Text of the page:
Consistent tooling: Developers need to be able to use the same tools, irrespective of location the application is deployed at. This means, no special skills required to create edge applications, any more than for non-edge applications. One such example of such tooling, Red Hat CodeReady Workspaces, built on Eclipse Che, provides Kubernetes-native development solution with in-browser IDE for rapid application development that can be easily deployed at edge or cloud. 

Open APIs: Well-defined and open APIs allow real-time data to be accessed in a programmatic manner enabling businesses to offer new classes of services not possible before. Developers need APIs to create standards-based solutions that can access data without worrying about the underlying hardware interfaces.

Accelerated application development: Although edge architectures are still evolving, design decisions made today will have a lasting impact on future capabilities. Instead of adopting offerings purpose-built for the edge that reduces developer agility, a better approach involves solutions that can work anywhere - cloud, on-premise, and edge. Consider, technologies like containers, Kubernetes, lightweight application services accelerate application development - from cloud to edge. 

Containerization: Most new applications are being built as containers as they’re easy to deploy and manage at scale. Edge application requirements include modularity, segregation, and immutability, making use of containers an especially good fit. Applications will need to be deployed on many different edge tiers, each with their unique resource characteristics. Combined with microservices, containers representing instances of functions can be scaled up or down depending on underlying resources or conditions.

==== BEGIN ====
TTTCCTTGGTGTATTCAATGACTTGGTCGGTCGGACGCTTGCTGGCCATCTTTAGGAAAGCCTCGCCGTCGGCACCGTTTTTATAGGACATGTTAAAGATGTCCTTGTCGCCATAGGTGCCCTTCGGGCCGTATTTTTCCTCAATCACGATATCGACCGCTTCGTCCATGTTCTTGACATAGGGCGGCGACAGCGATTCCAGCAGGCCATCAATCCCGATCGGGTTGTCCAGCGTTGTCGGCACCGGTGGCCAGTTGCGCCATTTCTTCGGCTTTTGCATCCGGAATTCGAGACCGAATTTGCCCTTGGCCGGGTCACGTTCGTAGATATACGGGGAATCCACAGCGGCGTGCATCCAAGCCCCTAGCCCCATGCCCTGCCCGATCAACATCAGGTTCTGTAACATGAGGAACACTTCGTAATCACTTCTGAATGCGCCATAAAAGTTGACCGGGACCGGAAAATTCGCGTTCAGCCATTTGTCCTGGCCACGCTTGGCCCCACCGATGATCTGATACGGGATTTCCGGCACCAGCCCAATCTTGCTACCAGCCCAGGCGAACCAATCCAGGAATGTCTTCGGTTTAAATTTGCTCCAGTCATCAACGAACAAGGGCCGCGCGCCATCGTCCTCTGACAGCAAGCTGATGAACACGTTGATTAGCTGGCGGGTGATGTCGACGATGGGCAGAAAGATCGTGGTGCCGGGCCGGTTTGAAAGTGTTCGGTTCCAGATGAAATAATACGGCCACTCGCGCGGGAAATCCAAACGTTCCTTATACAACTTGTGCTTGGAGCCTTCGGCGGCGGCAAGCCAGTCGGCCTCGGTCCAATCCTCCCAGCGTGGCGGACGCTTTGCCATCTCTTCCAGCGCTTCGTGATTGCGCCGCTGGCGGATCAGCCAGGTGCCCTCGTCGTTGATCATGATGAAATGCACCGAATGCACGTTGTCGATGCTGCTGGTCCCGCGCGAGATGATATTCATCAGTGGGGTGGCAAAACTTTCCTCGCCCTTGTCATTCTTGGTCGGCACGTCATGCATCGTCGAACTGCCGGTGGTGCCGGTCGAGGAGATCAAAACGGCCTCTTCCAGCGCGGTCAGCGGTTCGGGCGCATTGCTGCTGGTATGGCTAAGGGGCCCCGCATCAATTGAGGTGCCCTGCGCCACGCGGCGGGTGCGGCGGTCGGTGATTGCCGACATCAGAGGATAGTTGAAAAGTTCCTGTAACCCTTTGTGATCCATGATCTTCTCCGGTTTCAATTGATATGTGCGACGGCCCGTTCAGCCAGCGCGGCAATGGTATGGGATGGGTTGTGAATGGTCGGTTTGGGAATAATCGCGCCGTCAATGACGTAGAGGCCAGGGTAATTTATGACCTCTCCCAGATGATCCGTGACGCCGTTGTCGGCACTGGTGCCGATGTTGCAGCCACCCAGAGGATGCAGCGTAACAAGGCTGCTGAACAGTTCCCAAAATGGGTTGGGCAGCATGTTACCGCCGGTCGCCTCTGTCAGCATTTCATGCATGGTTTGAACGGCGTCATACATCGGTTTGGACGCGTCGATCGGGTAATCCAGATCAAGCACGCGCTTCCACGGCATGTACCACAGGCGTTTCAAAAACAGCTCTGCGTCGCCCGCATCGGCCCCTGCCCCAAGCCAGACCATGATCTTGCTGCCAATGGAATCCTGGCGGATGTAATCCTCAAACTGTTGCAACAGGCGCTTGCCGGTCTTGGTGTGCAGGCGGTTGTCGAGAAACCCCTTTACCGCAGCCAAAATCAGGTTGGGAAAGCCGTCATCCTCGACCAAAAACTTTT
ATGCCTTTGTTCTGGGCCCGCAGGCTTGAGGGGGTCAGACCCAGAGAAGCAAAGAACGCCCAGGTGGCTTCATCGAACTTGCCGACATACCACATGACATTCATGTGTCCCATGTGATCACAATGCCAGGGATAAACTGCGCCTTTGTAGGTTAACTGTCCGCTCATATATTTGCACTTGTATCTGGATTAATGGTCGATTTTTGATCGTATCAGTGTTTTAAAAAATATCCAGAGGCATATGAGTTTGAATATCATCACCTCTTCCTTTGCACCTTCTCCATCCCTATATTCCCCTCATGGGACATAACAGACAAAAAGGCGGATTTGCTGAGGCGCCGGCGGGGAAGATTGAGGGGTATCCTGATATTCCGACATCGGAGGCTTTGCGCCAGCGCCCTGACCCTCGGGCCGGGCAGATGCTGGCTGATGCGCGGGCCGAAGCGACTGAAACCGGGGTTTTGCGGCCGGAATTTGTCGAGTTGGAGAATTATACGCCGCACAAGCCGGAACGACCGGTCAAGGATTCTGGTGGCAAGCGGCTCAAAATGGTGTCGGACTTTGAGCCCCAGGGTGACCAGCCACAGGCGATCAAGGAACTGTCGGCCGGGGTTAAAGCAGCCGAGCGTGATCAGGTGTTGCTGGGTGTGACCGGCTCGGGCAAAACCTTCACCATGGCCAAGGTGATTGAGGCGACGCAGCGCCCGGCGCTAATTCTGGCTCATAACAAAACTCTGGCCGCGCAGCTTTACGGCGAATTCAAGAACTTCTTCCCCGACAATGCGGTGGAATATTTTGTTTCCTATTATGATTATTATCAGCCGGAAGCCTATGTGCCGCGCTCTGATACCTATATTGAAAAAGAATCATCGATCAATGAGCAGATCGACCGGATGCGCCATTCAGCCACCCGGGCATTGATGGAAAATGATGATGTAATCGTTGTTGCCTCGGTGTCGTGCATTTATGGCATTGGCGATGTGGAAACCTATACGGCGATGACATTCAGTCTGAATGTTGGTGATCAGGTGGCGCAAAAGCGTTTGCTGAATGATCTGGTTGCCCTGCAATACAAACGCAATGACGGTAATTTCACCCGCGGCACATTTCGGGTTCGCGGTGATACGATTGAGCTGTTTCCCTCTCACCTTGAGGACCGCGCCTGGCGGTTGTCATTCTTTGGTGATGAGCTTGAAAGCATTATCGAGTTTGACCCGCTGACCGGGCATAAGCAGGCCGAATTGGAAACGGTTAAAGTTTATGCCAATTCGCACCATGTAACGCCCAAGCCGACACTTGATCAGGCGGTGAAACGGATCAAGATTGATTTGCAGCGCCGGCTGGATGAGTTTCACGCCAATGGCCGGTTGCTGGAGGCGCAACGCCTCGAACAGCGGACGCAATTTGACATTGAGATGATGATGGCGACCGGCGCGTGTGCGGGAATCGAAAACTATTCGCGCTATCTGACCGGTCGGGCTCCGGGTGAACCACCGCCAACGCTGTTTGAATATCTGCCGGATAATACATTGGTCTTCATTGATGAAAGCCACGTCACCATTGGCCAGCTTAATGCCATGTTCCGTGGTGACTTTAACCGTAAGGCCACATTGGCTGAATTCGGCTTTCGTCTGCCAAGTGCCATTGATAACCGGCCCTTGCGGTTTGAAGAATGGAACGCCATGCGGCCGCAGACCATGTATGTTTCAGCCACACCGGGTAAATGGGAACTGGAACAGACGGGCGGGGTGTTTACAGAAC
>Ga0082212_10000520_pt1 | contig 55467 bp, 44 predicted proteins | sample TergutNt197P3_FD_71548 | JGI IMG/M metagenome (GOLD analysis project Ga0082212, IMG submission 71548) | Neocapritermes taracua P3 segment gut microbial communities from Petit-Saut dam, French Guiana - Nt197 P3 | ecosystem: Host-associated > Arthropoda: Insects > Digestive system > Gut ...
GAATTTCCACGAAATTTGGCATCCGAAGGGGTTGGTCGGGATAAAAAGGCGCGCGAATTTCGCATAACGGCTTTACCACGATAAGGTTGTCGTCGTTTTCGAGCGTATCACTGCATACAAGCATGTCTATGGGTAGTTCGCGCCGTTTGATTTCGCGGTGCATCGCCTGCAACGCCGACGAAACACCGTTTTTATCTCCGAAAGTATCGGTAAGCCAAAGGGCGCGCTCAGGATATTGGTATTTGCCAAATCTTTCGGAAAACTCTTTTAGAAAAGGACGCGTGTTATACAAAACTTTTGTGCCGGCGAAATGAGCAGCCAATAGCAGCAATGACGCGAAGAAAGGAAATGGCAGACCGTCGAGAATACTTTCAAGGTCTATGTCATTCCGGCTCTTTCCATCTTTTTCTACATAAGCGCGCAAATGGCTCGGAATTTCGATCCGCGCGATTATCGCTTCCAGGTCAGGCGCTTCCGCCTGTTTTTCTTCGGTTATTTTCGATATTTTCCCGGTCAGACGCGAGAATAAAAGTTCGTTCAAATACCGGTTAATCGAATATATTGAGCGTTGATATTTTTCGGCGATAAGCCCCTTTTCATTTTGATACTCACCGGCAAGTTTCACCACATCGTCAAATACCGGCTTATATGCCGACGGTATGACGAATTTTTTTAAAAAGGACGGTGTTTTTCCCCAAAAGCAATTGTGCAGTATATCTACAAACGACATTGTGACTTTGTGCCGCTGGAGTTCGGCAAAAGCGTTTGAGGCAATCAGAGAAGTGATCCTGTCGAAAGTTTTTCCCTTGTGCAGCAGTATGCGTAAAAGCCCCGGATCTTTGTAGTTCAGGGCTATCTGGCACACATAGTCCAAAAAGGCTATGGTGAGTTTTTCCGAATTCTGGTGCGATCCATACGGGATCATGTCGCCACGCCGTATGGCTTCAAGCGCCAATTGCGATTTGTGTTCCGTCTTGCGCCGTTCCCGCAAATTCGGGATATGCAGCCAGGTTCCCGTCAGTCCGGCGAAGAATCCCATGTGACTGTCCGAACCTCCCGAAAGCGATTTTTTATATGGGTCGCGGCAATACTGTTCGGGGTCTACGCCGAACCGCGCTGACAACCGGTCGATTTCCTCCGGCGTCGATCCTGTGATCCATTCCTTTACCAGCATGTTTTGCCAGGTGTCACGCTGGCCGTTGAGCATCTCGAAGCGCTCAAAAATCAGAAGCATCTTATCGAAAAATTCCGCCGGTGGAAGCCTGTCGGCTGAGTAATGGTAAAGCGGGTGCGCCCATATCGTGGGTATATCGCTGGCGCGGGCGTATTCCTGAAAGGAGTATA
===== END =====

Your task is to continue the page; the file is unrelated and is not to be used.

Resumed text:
For more information on how resource requirements vary between edge and cloud, read article No more illusions of infinite capacity

Other Considerations

It’s important to note that it's not going to be an either/or choice between edge computing and centralized computing. As edge computing gains greater adoption in the marketplace, the overall solution would often encompass a combination of the two. In such a hybrid computing model, centralized computing would be used for compute-intensive workloads, data aggregation and storage, AI/machine learning, coordinating operations across geographies, and traditional back-end processing. Edge computing, on the other hand, could help solve problems at the source, in near real-time. Distributed architectures will allow the application to be placed at any tier from cloud to edge, where it makes the most sense.

Using monolithic edge solutions that use custom tooling that doesn’t integrate well with the rest of the IT infrastructure could cause major pain down the road when edge computing achieves mass deployment. Open source is an obvious choice that provides the flexibility of choice and future-proofing investments in edge computing.

Topics:
edge computing, internet of things applications, iot